Iraq: Fragile Future

January 16th is the ninth anniversary of the start of the allied air campaign that ultimately led to Iraqi forces being ejected from Kuwait. Since then, the government of Saddam Hussein has remained the object of the most comprehensive sanctions regime of the post Cold War era. Unfortunately, the results of this extended coercive diplomacy have not been as intended. The Iraqi people, told their suffering is the fault of the West, could easily turn violently against the state, or the international community. Regional states have financed different parts of the opposition, itself divided along religious and ethnic lines.

The World Today
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Although the Iraqi regime’s ability to threaten its neighbours and produce weapons of mass destruction has been drastically reduced, it has continued to defy international pressure and retain power in the face of all predictions to the contrary.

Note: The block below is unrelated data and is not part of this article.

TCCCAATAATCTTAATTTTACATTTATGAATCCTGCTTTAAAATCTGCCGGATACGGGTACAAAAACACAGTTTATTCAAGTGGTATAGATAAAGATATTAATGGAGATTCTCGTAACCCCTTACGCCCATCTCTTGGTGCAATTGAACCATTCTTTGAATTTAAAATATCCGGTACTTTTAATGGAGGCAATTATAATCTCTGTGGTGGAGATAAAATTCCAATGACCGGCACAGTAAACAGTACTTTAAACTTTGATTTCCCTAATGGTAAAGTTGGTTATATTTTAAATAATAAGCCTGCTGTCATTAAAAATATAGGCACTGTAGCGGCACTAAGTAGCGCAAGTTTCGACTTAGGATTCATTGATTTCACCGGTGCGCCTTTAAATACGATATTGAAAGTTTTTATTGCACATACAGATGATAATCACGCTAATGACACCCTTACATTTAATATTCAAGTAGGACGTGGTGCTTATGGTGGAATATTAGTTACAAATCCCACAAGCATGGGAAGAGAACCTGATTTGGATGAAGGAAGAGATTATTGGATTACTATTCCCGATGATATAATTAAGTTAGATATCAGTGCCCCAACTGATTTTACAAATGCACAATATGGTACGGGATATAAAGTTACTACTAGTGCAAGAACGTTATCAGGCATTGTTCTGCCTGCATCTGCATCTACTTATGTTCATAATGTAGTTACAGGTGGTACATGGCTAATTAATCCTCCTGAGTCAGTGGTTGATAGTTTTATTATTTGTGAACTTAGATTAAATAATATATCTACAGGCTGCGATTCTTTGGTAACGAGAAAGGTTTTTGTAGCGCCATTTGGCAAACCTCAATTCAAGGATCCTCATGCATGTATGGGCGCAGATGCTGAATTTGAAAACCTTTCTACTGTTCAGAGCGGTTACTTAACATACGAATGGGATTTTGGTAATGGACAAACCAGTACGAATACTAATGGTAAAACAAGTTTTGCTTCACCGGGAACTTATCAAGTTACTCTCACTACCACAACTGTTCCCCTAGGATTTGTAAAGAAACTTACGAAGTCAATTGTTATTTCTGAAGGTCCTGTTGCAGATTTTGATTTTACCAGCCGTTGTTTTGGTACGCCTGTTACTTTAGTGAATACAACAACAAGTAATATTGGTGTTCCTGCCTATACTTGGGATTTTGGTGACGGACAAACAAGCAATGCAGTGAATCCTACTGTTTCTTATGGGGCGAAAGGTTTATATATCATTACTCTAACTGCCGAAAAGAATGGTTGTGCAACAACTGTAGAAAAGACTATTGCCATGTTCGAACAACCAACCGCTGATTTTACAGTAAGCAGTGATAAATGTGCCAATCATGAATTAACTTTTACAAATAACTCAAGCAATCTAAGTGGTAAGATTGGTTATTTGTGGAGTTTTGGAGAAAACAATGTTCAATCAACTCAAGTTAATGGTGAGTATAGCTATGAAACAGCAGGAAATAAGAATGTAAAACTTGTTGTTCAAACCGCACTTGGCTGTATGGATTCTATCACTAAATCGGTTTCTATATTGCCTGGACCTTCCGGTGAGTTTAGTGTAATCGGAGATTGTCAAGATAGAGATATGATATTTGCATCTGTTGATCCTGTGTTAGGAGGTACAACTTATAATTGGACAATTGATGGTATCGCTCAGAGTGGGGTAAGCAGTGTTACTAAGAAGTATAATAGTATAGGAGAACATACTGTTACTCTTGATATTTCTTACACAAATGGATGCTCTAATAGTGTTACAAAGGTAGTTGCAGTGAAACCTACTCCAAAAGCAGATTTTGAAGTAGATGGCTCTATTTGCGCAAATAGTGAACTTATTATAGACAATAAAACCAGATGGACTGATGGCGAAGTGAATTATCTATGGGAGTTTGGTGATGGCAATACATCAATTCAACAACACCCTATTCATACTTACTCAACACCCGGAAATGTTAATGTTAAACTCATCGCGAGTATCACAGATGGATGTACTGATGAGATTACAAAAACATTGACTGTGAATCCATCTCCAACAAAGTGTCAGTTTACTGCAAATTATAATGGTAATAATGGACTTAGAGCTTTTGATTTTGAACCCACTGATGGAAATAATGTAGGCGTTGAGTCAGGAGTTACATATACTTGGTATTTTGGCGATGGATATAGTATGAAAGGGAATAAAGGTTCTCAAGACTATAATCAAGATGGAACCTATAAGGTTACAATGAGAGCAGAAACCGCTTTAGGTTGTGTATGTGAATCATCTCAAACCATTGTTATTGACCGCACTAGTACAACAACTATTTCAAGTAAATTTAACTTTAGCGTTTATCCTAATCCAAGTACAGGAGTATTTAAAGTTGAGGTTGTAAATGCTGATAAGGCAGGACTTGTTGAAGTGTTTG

As the international stalemate between the United Nations and Baghdad continues, it appears that insufficient attention has been paid to the effects of dire economic and social conditions on the population. These conditions are shaping the perceptions and values of generations who will soon occupy positions important in the politics of the state and the region.

Iraq’s future role in determining the relative stability of the Gulf and wider Middle East area is pivotal. Geographically, it is on the eastern flank of the Arab Middle East with Turkey and Iran as neighbours. Although smaller in population then either, Iraq numbers more citizens than the bordering Arab states.

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